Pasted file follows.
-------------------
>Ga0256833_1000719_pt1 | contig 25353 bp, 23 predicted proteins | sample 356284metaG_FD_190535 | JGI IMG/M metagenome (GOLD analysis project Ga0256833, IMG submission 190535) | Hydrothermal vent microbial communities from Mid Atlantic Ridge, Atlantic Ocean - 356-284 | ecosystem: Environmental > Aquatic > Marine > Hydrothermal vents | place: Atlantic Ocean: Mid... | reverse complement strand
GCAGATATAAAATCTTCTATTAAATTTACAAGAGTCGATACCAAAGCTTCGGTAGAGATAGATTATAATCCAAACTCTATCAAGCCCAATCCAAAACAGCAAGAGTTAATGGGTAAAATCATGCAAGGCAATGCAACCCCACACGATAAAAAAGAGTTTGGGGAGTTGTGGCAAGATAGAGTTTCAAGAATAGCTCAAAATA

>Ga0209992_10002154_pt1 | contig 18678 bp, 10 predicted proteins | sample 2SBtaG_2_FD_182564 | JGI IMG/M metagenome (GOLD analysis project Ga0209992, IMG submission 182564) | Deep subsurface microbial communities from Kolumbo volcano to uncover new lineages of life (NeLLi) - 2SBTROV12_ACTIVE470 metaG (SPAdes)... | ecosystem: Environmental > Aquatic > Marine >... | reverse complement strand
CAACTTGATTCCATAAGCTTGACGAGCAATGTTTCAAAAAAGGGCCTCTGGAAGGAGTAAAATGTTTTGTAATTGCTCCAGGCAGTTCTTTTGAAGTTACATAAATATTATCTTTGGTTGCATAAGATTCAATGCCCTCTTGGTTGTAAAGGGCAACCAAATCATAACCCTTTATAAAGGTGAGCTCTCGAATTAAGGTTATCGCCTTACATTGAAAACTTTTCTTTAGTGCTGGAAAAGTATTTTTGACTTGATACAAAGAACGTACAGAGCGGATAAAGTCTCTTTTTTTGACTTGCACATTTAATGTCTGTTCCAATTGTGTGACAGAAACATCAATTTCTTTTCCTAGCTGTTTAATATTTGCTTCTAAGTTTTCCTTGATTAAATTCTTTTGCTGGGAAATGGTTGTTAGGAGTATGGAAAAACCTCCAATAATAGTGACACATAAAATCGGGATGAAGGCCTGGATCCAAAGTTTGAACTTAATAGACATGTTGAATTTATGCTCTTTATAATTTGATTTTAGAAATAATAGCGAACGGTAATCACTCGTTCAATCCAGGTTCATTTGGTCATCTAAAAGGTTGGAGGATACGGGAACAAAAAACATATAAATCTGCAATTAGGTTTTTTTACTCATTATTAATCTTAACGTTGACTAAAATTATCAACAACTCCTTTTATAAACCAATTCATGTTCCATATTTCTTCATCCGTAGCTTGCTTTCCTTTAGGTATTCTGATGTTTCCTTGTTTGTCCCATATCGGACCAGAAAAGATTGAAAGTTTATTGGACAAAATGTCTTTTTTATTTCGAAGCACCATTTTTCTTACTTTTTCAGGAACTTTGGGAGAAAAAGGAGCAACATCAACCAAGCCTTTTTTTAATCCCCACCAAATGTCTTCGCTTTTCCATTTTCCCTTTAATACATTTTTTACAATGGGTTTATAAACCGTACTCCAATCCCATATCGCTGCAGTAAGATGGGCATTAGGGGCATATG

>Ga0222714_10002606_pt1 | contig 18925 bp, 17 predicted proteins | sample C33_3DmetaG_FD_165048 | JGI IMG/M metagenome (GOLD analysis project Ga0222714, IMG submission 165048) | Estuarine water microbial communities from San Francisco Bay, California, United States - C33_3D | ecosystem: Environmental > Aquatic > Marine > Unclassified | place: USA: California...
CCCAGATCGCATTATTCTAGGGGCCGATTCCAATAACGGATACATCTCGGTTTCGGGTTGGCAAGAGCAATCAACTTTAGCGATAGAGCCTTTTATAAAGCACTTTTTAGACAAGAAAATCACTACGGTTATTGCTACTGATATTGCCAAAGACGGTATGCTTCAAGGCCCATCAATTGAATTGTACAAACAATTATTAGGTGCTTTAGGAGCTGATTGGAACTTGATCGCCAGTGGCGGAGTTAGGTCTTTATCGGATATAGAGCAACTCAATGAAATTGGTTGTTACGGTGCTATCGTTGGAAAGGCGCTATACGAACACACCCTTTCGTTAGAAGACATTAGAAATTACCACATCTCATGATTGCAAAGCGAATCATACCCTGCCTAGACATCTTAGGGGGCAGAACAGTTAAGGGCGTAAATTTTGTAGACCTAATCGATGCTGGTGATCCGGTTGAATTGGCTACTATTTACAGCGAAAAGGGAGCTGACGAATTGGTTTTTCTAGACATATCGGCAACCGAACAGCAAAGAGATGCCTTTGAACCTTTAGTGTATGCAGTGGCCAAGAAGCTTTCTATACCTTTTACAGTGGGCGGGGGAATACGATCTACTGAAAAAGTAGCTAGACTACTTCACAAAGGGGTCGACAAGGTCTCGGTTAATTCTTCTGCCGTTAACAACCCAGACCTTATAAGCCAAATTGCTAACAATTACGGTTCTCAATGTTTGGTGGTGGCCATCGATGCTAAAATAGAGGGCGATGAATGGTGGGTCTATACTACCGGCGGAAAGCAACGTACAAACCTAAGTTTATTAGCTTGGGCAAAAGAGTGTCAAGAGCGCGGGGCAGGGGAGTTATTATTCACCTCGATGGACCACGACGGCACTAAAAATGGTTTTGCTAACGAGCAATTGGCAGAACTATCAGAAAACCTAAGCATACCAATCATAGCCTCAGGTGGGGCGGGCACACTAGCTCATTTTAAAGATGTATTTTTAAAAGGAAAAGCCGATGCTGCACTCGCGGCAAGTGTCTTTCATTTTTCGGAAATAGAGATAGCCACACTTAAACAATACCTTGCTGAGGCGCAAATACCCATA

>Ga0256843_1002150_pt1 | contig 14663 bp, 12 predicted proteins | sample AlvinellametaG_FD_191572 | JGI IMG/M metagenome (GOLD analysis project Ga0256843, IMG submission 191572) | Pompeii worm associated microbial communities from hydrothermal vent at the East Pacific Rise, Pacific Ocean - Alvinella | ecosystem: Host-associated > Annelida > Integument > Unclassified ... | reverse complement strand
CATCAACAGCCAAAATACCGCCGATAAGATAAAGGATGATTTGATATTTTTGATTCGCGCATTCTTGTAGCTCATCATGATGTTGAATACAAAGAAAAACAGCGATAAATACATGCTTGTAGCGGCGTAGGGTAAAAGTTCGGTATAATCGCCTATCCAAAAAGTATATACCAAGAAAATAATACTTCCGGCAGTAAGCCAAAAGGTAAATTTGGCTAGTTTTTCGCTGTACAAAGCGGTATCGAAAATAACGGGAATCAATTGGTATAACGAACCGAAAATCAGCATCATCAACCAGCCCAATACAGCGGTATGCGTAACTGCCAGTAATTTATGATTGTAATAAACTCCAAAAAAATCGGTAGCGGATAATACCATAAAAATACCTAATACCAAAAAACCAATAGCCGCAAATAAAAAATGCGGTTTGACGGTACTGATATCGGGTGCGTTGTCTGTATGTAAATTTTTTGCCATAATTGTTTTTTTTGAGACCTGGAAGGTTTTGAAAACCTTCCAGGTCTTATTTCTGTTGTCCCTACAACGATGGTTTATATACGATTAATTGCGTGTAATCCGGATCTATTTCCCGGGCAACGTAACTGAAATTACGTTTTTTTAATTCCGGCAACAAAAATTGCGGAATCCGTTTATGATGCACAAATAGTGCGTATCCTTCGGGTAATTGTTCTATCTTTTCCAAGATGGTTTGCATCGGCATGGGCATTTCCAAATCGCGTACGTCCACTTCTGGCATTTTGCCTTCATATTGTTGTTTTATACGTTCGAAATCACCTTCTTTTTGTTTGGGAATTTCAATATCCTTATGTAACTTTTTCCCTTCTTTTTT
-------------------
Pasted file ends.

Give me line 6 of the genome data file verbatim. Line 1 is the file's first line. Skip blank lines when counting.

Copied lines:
CCCAGATCGCATTATTCTAGGGGCCGATTCCAATAACGGATACATCTCGGTTTCGGGTTGGCAAGAGCAATCAACTTTAGCGATAGAGCCTTTTATAAAGCACTTTTTAGACAAGAAAATCACTACGGTTATTGCTACTGATATTGCCAAAGACGGTATGCTTCAAGGCCCATCAATTGAATTGTACAAACAATTATTAGGTGCTTTAGGAGCTGATTGGAACTTGATCGCCAGTGGCGGAGTTAGGTCTTTATCGGATATAGAGCAACTCAATGAAATTGGTTGTTACGGTGCTATCGTTGGAAAGGCGCTATACGAACACACCCTTTCGTTAGAAGACATTAGAAATTACCACATCTCATGATTGCAAAGCGAATCATACCCTGCCTAGACATCTTAGGGGGCAGAACAGTTAAGGGCGTAAATTTTGTAGACCTAATCGATGCTGGTGATCCGGTTGAATTGGCTACTATTTACAGCGAAAAGGGAGCTGACGAATTGGTTTTTCTAGACATATCGGCAACCGAACAGCAAAGAGATGCCTTTGAACCTTTAGTGTATGCAGTGGCCAAGAAGCTTTCTATACCTTTTACAGTGGGCGGGGGAATACGATCTACTGAAAAAGTAGCTAGACTACTTCACAAAGGGGTCGACAAGGTCTCGGTTAATTCTTCTGCCGTTAACAACCCAGACCTTATAAGCCAAATTGCTAACAATTACGGTTCTCAATGTTTGGTGGTGGCCATCGATGCTAAAATAGAGGGCGATGAATGGTGGGTCTATACTACCGGCGGAAAGCAACGTACAAACCTAAGTTTATTAGCTTGGGCAAAAGAGTGTCAAGAGCGCGGGGCAGGGGAGTTATTATTCACCTCGATGGACCACGACGGCACTAAAAATGGTTTTGCTAACGAGCAATTGGCAGAACTATCAGAAAACCTAAGCATACCAATCATAGCCTCAGGTGGGGCGGGCACACTAGCTCATTTTAAAGATGTATTTTTAAAAGGAAAAGCCGATGCTGCACTCGCGGCAAGTGTCTTTCATTTTTCGGAAATAGAGATAGCCACACTTAAACAATACCTTGCTGAGGCGCAAATACCCATA